The table below sets out the various categories of cases in which the service was
used and the number of visits paid by the organiser during the year.
For the purposes of comparison the figures for 1956 are included in brackets.
As will be seen, there was an over-all increase of almost 10,000 hours over the previous year although the number of cases served increased by only one.
|Type of Case||Number of Cases||Hours Help Provided|
|Chronic Sick (Aged||352||(329)||52,563||(39,598)|
|„ „ (Others)||85||(85)||16,922||(17,544)|
|Aged Not Sick||7||(7)||797||(721)|
match: ALTO ComposedBlock
..\26 February 2013\Folder 11\b19787625\Tables\b19787625_0054_046_025.xml
Number of visits paid by Organizer:— 1,613 (1,234)
Average number of Home Helps employed each week 74 (66)
The number of maternity cases helped and the hours of help provided both show a
decrease. This is most likely due to the preference that many mothers show for having
their babies in hospital.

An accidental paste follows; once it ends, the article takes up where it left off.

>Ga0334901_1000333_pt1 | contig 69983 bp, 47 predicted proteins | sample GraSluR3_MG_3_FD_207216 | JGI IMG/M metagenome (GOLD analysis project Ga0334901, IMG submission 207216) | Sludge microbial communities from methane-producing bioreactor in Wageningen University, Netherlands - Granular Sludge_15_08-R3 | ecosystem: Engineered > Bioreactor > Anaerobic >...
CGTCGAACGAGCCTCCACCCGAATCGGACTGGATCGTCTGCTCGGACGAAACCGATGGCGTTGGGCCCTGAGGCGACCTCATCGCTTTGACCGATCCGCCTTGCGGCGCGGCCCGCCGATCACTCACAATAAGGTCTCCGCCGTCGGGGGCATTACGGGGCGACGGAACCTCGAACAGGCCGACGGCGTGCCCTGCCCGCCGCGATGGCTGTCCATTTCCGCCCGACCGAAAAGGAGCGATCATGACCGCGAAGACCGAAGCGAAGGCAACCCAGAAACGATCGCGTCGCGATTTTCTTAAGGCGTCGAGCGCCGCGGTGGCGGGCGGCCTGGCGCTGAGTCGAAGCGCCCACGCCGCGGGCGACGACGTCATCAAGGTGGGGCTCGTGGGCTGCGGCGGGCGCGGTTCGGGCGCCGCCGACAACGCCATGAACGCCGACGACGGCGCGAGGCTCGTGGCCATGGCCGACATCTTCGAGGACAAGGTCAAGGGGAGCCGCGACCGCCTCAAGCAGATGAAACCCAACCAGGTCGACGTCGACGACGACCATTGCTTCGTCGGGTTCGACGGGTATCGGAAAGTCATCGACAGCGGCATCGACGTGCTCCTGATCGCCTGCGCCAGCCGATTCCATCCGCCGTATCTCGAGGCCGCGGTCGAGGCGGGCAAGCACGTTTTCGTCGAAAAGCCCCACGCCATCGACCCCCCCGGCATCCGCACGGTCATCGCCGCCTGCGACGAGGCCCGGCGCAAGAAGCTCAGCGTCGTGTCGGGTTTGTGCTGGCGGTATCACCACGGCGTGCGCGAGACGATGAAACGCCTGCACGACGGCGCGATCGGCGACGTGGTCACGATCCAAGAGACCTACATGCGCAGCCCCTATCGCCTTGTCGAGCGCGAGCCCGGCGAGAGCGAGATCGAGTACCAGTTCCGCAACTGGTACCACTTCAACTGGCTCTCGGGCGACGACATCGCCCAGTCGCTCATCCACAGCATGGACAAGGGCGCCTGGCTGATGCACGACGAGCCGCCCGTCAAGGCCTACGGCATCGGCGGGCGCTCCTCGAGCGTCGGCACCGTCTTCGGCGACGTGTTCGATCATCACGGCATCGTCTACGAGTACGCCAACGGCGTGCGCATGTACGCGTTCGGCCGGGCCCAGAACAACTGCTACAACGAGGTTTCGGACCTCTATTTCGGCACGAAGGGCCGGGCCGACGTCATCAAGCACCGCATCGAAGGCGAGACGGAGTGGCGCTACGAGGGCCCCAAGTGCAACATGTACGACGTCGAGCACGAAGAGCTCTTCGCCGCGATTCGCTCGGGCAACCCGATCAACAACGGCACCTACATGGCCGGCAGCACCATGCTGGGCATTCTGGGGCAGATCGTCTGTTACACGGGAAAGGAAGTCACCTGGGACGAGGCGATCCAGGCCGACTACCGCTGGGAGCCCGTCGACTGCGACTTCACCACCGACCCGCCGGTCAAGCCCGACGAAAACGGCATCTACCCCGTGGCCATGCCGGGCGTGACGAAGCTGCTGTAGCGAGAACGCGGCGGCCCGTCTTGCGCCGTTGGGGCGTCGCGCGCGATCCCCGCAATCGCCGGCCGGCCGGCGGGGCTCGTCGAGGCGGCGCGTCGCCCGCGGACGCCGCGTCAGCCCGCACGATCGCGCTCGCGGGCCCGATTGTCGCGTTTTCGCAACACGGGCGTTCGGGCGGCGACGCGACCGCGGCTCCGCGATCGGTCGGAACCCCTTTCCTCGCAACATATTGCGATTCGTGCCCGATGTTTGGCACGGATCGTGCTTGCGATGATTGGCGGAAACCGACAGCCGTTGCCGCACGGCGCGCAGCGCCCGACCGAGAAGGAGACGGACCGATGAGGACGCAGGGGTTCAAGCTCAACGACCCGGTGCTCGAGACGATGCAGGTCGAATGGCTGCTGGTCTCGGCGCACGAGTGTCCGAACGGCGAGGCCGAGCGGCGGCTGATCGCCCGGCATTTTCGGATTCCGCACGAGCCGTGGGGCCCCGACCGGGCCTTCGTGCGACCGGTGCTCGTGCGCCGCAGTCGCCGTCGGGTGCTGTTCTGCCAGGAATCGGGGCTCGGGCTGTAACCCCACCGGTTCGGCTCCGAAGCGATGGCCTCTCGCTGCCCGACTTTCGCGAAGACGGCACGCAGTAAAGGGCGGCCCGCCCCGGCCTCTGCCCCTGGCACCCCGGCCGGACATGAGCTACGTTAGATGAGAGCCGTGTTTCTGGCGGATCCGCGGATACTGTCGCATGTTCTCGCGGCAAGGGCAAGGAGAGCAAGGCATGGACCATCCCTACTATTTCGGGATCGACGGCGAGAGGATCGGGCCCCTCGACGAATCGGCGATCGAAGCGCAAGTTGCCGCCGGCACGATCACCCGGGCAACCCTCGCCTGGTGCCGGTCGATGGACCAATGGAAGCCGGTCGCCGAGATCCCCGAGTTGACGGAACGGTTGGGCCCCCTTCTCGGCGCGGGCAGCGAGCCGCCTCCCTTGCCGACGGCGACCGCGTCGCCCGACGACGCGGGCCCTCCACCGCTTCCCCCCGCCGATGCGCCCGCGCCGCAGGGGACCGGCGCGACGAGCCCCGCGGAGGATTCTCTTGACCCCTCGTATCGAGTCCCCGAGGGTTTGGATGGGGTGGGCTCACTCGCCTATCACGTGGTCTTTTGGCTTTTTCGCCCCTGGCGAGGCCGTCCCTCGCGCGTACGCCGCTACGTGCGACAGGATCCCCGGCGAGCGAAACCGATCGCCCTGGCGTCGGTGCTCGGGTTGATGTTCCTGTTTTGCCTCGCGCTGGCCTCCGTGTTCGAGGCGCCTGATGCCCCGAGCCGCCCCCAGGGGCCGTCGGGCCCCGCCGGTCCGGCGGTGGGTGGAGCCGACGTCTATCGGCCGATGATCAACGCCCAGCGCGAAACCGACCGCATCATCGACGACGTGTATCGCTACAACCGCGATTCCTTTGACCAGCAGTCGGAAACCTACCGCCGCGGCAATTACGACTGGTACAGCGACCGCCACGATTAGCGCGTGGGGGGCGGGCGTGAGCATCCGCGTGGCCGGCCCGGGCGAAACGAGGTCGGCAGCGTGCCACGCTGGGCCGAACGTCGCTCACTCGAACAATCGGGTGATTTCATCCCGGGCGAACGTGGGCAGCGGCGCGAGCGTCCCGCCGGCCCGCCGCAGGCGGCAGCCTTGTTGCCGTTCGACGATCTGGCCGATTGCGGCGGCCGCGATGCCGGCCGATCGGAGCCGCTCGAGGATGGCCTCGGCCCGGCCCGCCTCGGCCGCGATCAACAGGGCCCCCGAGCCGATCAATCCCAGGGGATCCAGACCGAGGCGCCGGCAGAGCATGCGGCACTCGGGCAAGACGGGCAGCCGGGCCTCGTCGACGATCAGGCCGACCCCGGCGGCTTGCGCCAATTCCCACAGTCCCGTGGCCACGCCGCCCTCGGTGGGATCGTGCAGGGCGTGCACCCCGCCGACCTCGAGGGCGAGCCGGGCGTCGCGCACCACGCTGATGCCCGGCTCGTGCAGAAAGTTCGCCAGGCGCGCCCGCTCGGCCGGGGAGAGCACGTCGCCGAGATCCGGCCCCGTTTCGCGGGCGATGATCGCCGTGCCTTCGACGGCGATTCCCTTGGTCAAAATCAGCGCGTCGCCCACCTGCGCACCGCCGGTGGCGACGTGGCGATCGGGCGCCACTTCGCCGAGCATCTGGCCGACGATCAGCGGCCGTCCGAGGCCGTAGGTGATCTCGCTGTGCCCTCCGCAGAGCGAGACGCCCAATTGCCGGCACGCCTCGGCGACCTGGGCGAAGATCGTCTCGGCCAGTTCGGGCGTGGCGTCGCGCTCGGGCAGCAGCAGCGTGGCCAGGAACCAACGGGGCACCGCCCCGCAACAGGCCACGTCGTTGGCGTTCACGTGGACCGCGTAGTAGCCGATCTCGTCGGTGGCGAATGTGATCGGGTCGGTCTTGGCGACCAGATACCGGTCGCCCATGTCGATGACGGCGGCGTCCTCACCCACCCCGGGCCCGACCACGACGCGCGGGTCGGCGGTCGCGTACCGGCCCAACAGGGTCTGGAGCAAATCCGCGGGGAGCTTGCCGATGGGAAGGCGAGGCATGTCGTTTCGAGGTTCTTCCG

Here the service met a small though very essential need.
Care of the Aged
As in previous years the demand for service for the aged increased considerably.
More cases were served and many more hours worked than in the previous year. With
the increasing emphasis placed on the need to keep old people in their own homes the
demand for this type of case may be expected to increase. The service provided for
old people cannot be measured in terms of hours of work done as the home help in so
many cases is looked upon by the aged as a friend who visits them and helps to lessen
the burden of loneliness in their advanced years. The service is only made use of in
those cases where the relatives are unable to provide the necessary care.